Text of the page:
Through reflecting on your strengths, interests, experiences and aspirations, you’ll become more aware of what you find meaning in and which directions you’re being pulled towards.

How to get to know yourself
So take some time to consider what you’re good at, what excites you, where you’ve thrived in the past and what you’re curious to explore. From writing in a journal to creating a vision board, there are plenty of ways for you to go about self-reflecting, and below is just one that you could try out.

Interactive Exercise: Ikigai Diagram

The ikigai philosophy
Ever heard of ikigai? It’s a Japanese concept that revolves around finding a sense of purpose in life. But, far from opening up any existential spirals, it emphasises process over perfection and is grounded by four practical considerations:

  • What you love
  • What you're good at
  • What the world needs
  • What you can be paid for

When you find the sweet spot where all four spheres intersect, that's your personal ikigai – your reason for being.

How to find your ikigai
Download our worksheet (or draw the diagram out) and fill in each sphere. Once you’re done, step back and take a look at your answers. Where do they overlap? Is there something that you love, you’re good at, is needed by the world and you can be paid for?

While you may not find something that ticks all of the boxes just yet, it's a great way to gain some insight into what truly matters to you and where your passions lie.

The Ikigai Diagram

📚 Do your research

The importance of learning
As the saying goes, knowledge is power. You may not know exactly what you want to do, but it can certainly help to explore what’s out there – especially because there are always new developments in the creative careers landscape.

Whether it’s a discipline you want to know more about or a skill you’ve been keen to pick up, educating yourself can help you hone your craft and expand your understanding of the industry. In fact, you might even discover jobs you hadn’t realised existed before.

Ways to build up your knowledge
To start exploring potential pathways, try taking a look at the Job Roles page on Creative Lives in Progress or the Job Profiles section of Prospects. These will help you learn about the skills, responsibilities, working culture and salaries for roles across the creative industries.

You could also attend seminars, conferences and workshops to gain a deeper understanding about certain topics or disciplines, as well as enrol in online courses on platforms such as Coursera, Skillshare and Udemy, to develop your skills in certain areas.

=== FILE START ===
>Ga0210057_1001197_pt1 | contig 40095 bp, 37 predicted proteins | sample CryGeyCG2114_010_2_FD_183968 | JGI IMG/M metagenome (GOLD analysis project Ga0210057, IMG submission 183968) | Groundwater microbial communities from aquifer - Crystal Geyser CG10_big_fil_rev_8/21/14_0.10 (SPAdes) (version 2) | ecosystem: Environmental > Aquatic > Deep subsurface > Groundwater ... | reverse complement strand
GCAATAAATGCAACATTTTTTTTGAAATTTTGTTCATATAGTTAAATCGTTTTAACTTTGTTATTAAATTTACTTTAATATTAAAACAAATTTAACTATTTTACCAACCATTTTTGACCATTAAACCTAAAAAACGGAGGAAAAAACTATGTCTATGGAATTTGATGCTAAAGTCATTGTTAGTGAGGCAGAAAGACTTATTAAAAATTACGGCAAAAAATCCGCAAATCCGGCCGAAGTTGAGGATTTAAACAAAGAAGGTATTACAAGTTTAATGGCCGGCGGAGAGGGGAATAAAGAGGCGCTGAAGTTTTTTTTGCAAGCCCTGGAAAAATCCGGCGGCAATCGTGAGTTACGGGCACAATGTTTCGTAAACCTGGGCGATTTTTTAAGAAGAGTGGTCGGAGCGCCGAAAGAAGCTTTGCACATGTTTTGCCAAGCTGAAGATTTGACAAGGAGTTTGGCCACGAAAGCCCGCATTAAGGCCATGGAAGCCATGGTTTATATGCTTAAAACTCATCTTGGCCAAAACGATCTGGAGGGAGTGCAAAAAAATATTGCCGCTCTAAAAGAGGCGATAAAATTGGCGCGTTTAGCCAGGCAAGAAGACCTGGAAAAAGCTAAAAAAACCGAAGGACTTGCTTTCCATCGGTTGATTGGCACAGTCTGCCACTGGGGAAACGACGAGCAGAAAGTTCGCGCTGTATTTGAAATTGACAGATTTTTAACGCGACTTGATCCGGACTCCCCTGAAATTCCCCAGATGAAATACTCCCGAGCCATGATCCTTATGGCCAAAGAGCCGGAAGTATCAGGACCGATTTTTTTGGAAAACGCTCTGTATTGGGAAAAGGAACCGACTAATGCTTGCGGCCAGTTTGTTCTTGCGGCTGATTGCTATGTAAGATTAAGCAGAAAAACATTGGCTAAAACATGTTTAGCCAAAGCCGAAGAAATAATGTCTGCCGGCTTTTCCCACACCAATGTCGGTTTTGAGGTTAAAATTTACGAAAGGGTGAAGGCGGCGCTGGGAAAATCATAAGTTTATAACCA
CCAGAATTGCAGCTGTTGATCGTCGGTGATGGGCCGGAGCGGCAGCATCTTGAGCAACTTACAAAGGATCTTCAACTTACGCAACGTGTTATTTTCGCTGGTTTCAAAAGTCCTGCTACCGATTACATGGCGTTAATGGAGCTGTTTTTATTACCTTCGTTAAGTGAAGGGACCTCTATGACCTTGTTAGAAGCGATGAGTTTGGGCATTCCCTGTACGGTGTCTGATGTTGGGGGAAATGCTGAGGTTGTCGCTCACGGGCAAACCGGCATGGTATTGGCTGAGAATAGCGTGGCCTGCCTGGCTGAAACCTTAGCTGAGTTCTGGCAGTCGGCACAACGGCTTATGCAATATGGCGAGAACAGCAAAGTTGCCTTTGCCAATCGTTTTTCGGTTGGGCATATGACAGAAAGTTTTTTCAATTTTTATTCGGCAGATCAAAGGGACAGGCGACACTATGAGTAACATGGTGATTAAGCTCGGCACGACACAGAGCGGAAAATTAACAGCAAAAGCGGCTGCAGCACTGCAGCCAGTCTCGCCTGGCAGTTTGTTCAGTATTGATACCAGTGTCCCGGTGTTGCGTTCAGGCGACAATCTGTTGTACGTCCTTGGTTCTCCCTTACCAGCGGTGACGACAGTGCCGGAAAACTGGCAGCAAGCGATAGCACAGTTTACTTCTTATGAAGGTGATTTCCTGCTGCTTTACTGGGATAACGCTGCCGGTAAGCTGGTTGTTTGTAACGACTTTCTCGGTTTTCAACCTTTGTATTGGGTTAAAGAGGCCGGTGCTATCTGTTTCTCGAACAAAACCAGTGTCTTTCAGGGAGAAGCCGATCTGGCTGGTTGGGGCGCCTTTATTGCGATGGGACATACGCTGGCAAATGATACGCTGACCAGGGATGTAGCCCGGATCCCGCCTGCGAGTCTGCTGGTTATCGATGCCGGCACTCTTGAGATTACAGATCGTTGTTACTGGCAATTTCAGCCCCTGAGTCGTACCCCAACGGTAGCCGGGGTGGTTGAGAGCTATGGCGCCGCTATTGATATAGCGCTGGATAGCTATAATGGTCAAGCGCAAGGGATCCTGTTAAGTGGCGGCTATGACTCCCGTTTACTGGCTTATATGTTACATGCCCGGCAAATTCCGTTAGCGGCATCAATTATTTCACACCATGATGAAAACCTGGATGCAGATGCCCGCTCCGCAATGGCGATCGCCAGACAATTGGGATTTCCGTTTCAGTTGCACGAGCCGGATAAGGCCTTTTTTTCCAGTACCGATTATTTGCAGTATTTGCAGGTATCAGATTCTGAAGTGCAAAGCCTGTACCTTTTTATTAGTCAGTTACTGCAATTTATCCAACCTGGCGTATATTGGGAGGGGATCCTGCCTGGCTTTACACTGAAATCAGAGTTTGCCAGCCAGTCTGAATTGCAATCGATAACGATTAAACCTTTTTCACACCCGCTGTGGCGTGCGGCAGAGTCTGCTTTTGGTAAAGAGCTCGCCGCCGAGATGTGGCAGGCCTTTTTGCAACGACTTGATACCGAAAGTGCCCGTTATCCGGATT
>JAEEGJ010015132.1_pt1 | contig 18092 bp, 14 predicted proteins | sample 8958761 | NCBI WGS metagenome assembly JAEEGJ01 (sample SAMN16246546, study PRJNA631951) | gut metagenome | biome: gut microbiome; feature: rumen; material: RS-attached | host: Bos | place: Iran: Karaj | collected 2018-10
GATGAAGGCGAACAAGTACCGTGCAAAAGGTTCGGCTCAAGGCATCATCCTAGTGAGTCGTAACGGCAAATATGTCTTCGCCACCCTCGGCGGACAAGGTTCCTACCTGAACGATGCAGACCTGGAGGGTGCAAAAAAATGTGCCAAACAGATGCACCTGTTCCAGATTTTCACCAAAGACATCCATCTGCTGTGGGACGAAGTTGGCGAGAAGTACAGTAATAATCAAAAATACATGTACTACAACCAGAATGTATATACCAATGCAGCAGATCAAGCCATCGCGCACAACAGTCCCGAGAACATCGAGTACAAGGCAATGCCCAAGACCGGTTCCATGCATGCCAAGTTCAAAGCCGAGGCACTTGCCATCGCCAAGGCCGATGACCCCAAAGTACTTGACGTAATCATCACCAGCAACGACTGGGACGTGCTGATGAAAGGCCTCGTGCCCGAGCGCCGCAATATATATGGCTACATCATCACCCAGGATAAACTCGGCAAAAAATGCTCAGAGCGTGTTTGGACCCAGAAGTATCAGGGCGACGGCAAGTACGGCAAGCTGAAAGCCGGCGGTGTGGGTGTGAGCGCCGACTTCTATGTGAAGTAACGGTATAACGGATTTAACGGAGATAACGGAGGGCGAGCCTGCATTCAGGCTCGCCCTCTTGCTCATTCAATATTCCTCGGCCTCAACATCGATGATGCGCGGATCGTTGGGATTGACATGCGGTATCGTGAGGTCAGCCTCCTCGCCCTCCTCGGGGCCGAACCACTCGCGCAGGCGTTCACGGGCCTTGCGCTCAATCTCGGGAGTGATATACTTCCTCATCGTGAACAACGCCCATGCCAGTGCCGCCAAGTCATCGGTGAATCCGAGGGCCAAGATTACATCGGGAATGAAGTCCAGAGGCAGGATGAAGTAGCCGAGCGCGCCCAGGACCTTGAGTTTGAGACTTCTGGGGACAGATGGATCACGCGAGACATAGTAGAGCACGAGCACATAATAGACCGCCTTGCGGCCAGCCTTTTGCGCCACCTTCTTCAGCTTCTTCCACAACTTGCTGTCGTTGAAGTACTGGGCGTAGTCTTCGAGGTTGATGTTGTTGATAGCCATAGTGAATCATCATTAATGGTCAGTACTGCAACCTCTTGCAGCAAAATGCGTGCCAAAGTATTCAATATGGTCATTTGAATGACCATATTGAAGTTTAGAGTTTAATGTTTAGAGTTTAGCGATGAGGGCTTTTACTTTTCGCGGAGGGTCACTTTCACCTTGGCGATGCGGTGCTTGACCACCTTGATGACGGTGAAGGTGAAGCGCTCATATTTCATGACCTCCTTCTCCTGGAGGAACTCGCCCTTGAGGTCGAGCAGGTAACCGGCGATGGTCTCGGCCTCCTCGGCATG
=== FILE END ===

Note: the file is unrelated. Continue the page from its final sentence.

Interactive Exercise: Creative Exploration Journal

Setting aside learning time
Whether you’re looking to learn a new skill or diving deeper into industry knowledge, consistency is key when it comes to learning. So set aside time for it each week, and keep yourself accountable by documenting these creative explorations in a notebook or digital document.

Tracking your progress
Here’s how to go about it:

  • Establish the goal you want to achieve for that week
  • Write down the activity you’ll be undertaking to achieve it
  • Reflect on what you’re learning as you go along and set new goals accordingly

For instance, if your goal is to learn more about different career paths in publishing, you might search up job descriptions or look at the LinkedIn profiles of industry professionals. If you then find your curiosity being piqued by, say, sales roles in publishing, your next step could be to learn more about the publishing market and its current trends.

All of this will help you in future job applications and interviews – but it’ll also teach you more about yourself and your own interests.

💬 Talk to people

The need for networking
As many of our Creative Lives interviewees have shared, connections are crucial in the creative industry. While part of networking is about getting your name out there, it’s also about knowledge-sharing and building relationships within the community. This is especially useful when you don’t really know what you want to do. People know people, so even if they’re not in a sector you’re interested in, they might know a great person for you to talk to.

How to create new connections
If you’re looking to connect with other entry-level creatives, try attending events or participating in online communities – many of which you can find on websites like Eventbrite and Meetup.